"I was born twice: first, as a baby girl, on a remarkably smogless Detroit day in January of 1960; and then again, as a teenage boy, in an emergency room near Petoskey, Michigan, in August of 1974." So begins Jeffrey Eugenides 's second novel, Middlesex, the story of Calliope Stephanides, who discovers at the age of 14 that she is really a he. Cal traces the story of his transformation and the genetic condition that caused it back to his paternal grandparents, who happen also to be brother and sister, and the Greek village of Bithynios in Asia Minor.
In 1922, Desdemona Stephanides and her brother, Lefty, whose parents were killed in the recent war with the Turks, are living alone in their nearly abandoned village. Pulled together by isolation, sympathy, and, perhaps, fate, Lefty and Desdemona become husband and wife, and a recessive genetic condition begins its journey toward eventual expression in their grandchild Calliope.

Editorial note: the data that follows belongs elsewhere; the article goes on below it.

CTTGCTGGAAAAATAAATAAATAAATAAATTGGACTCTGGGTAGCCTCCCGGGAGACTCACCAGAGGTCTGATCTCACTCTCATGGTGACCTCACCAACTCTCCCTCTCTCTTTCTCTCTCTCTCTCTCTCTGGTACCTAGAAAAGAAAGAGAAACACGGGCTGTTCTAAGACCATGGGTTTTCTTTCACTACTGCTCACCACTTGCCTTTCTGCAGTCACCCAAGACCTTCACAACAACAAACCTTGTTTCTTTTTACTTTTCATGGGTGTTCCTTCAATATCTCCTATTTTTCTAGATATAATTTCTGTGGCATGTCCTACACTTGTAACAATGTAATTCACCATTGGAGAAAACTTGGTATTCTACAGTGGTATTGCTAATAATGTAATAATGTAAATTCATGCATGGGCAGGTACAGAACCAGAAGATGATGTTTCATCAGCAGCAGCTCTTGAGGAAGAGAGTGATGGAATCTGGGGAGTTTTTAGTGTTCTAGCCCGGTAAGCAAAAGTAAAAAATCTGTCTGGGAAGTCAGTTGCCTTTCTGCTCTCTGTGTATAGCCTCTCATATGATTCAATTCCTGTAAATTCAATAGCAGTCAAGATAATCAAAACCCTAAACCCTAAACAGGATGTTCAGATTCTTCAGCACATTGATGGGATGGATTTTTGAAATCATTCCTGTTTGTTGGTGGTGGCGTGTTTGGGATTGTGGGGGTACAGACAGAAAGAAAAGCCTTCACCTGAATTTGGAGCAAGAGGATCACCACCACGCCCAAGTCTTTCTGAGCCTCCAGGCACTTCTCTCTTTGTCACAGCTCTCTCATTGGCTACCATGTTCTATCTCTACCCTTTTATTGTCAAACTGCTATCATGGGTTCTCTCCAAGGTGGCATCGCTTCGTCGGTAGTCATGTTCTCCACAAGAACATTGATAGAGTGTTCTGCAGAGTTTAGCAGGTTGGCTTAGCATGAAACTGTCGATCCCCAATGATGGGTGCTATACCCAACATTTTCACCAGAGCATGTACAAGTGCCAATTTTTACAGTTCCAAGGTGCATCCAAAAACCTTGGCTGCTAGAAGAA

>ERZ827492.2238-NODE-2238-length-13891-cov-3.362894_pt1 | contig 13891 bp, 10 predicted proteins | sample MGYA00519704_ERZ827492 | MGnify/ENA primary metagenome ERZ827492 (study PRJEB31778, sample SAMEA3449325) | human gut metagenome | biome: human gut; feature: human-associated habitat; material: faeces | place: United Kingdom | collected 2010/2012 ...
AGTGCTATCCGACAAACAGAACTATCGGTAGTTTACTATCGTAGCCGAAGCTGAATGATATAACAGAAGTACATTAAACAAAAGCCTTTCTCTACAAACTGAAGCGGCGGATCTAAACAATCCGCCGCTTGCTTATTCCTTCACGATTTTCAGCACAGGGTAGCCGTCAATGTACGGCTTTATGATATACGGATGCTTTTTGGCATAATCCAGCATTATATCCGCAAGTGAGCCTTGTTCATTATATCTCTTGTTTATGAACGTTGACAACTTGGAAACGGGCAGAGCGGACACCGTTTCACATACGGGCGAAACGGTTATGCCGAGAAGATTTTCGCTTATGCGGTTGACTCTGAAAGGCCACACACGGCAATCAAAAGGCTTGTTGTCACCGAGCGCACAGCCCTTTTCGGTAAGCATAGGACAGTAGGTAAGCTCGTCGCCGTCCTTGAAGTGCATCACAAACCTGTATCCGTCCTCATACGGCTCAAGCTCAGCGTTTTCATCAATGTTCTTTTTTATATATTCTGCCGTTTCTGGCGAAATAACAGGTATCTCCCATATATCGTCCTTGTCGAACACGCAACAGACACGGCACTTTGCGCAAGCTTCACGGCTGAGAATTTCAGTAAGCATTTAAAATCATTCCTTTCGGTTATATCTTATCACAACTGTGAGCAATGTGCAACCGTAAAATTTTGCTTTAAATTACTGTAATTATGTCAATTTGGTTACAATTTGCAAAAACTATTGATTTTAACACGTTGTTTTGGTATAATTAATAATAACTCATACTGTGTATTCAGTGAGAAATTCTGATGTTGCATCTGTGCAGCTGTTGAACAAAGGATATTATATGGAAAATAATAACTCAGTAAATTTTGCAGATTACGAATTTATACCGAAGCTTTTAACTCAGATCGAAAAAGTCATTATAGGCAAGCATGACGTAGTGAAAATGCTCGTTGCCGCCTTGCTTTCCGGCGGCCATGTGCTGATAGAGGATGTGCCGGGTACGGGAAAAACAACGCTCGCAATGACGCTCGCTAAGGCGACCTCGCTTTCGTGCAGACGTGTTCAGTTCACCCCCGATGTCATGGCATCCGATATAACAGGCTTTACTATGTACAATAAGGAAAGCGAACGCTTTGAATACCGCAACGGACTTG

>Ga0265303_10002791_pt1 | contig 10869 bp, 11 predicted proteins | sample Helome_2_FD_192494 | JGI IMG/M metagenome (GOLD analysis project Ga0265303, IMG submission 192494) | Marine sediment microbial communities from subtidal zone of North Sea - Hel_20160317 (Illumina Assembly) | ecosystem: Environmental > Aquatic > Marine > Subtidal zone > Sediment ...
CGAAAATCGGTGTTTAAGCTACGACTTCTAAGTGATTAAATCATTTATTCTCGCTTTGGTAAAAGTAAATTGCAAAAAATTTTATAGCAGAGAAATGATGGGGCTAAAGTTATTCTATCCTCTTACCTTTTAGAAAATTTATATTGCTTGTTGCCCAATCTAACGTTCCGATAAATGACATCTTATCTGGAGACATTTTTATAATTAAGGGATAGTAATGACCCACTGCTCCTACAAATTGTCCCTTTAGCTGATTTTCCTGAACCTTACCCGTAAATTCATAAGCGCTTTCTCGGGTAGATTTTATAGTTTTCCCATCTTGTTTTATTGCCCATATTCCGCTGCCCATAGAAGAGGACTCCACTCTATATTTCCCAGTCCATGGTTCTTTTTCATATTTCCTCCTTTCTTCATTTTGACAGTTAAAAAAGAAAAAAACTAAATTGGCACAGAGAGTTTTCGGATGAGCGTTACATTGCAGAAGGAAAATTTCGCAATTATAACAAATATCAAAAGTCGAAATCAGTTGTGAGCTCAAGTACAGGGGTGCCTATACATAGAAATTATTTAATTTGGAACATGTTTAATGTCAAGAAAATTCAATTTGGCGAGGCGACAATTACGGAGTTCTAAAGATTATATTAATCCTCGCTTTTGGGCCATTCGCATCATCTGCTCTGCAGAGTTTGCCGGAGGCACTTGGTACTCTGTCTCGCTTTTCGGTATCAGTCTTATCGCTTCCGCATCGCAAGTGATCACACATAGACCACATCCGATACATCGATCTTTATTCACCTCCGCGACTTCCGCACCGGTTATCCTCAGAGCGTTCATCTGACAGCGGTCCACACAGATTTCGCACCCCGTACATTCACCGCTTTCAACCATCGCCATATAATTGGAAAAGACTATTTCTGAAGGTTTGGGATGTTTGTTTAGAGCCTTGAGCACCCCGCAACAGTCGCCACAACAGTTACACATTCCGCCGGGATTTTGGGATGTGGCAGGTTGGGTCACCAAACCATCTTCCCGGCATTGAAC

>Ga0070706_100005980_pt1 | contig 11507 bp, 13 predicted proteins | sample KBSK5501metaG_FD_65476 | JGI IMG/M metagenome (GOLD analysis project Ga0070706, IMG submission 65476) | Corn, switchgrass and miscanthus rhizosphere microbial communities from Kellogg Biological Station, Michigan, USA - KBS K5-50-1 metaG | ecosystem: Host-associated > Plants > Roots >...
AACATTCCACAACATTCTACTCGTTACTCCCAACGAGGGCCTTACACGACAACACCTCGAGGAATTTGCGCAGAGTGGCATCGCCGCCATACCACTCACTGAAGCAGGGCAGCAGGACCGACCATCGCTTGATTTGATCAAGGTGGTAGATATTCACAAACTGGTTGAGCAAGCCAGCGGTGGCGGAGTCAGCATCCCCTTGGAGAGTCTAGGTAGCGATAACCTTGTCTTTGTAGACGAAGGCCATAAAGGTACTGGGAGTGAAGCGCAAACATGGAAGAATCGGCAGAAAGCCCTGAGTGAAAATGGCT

Middlesex is a story about what it means to occupy the complex and unnamed middle ground between male and female, Greek and American, past and present. For Cal, caught between these identities, the journey to adulthood is particularly fraught. Jeffrey Eugenides's epic portrayal of Cal's struggle is classical in its structure and scope and contemporary in its content—a tender and honest examination of a battle that is increasingly relevant to us all.
Start reading the first chapter.
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